Æthelfrith

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Æthelfrith

(ĕ`thəlfrĭth, ă–), d. 616, king of Northumbria (c.593–616). He was the first great Anglo-Saxon leader among the northern English; he united Bernicia and Deira into the kingdom of Northumbria. He repulsed an attack by the Scots in 603 and about 10 years later defeated the Welsh at Chester. During Æthelfrith's lifetime (if not solely as a result of the battle of Chester), the English penetrated to the Irish Sea, thus separating the Welsh in Wales from the Welsh in SW Scotland. Æthelfrith was killed in battle at the Idle River by Rædwald of East Anglia near the present-day town of Nottingham.
References in periodicals archive ?
The tale - patchy though it is - gets going with a woman, Acha Yffing, wife of Aethelfrith Iding, overlord of North Britain and "perhaps the greatest Early Medieval warlord".
The remains have not been dated but each of the skulls were split at the top, suggesting battle injuries which some say points to the Battle of Chester won by King Aethelfrith of Northumbria in 616AD.
Some were pagans, but most after AEthelfrith were Christian, with occasional throwbacks.
Although Bede considered kingship an office sanctioned by God and even compared the pagan King AEthelfrith to the biblical King Saul, he knew of few kings whose lives imitated Christ rather than Woden.
The careers of Oswiu and Oswine bring out another element of rivalry that often tragically appears in Germanic history and literature, that is, the role of the peaceweaver queen who must live with the rivalry of the closest men in her life: in Beowulf Wealhtheow and Hildeburh and in Northumbrian history the Deiran princess Acha who married the Bernician king AEthelfrith and bore Oswald, and here the Deiran princess Eanflaed, the daughter of King Edwin, who married Oswiu and bore Ecgfrith, final uniter of the two kingdoms.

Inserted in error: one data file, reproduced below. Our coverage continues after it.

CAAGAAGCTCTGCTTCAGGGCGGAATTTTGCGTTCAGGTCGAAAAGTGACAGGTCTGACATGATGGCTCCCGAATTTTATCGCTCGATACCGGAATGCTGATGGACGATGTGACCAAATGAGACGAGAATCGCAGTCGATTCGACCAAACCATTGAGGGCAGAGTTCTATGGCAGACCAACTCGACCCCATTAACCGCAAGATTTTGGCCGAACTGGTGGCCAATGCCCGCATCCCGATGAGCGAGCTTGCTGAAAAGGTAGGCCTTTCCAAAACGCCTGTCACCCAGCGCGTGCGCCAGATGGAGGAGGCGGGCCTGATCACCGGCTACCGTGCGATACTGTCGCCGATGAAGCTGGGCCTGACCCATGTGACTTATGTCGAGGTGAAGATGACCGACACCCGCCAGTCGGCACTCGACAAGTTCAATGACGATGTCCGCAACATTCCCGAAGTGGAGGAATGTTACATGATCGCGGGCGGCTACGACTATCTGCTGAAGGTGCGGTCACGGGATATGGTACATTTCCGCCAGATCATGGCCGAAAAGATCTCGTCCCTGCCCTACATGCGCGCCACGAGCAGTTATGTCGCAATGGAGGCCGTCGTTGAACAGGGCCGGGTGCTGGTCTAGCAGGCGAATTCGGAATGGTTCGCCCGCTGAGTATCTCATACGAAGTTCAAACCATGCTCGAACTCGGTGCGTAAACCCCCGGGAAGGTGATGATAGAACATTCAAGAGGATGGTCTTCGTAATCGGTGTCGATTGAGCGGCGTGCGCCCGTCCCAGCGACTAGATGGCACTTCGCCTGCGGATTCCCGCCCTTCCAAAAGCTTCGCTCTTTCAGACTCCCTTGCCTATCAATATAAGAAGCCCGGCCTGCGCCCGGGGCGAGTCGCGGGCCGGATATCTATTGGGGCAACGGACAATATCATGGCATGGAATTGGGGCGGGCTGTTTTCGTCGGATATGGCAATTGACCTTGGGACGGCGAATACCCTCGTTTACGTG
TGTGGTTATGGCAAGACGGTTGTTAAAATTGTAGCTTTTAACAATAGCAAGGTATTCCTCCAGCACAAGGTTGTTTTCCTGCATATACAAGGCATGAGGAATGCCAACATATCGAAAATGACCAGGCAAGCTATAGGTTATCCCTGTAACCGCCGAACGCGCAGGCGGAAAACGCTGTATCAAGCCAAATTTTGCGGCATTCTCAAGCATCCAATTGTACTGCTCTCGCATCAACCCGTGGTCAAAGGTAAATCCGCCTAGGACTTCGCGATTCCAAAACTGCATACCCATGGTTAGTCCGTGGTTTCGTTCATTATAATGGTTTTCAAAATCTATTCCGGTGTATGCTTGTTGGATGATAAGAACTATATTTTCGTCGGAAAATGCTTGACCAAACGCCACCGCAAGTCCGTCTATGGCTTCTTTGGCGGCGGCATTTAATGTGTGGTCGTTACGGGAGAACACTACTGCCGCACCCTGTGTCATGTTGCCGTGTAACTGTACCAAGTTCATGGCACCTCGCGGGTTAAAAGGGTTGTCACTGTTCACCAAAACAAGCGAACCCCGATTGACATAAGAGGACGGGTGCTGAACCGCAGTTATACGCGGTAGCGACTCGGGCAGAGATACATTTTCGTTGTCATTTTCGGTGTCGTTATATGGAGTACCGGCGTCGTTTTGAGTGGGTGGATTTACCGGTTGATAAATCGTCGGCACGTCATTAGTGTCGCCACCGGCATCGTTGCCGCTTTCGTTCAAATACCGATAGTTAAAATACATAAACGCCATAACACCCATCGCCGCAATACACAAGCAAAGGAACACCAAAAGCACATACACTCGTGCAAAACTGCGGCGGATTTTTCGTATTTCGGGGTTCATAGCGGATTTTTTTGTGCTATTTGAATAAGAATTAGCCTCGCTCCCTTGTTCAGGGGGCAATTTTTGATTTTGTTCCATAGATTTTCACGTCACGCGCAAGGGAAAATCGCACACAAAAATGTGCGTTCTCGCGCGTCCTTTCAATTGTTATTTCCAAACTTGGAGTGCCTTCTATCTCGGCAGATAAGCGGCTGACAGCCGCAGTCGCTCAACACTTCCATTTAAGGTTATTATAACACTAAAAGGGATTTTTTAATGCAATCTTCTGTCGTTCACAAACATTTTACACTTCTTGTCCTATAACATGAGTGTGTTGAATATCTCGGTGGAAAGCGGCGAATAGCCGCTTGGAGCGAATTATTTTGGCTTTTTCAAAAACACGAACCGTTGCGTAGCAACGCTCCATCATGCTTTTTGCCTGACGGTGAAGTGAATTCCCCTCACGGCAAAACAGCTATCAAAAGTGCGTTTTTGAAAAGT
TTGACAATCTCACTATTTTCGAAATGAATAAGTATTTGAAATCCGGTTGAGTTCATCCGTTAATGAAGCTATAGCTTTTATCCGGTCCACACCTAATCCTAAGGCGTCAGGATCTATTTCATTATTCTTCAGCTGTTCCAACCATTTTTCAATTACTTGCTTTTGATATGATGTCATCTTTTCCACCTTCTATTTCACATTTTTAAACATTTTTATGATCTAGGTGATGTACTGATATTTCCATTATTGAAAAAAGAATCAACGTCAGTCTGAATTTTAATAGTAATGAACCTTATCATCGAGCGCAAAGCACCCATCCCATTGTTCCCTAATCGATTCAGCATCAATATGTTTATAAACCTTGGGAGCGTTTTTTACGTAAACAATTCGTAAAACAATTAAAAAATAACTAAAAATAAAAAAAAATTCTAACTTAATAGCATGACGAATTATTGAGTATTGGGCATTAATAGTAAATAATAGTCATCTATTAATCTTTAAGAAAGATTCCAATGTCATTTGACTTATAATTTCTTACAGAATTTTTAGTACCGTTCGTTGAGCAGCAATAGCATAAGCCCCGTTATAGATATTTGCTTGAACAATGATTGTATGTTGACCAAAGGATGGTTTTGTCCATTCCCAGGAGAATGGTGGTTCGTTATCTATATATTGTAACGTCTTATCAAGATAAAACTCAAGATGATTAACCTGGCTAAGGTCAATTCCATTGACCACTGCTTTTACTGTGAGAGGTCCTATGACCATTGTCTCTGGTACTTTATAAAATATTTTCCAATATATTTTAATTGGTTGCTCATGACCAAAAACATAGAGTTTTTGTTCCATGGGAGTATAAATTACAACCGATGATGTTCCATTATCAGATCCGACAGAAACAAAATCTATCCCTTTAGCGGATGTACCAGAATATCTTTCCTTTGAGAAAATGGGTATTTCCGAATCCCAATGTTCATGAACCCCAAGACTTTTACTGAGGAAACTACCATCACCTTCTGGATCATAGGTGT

The daughter of Aethelfrith, King of Northumbria, she became the first Abbess of Coldingham, a monastery on the Berwickshire coast which was visited by St Cuthbert.
The grandson of King Ida of Bamburgh, Aethelfrith, conquered Deira but was later killed in battle in 616 by the deposed Deiran king, Edwin.
King Ida kept the native British name of Din Guaroy for the Bamburgh stronghold, but 50 years later the name was changed to Bebbanburg, apparently after Bebba, the wife of Ida's grandson Aethelfrith.
St Oswald was the eldest son of the pagan King Aethelfrith of Bernicia and was born in 605, probably at Yeavering near Wooler in Northumer- land.
Under King Aethelfrith, Bernicia came to dominate the North and he forced Edwin, King of Deira, into exile.
But Edwin returned in alliance with the East Anglian King Raedwald and killed Aethelfrith in battle, forcing his sons Oswald and Oswiu into exile.
The continuous history of Northumbria, and indeed England, begins with the reign of Aethelfrith, son of Aethelric, and grandson of Ida, king of Bernicia.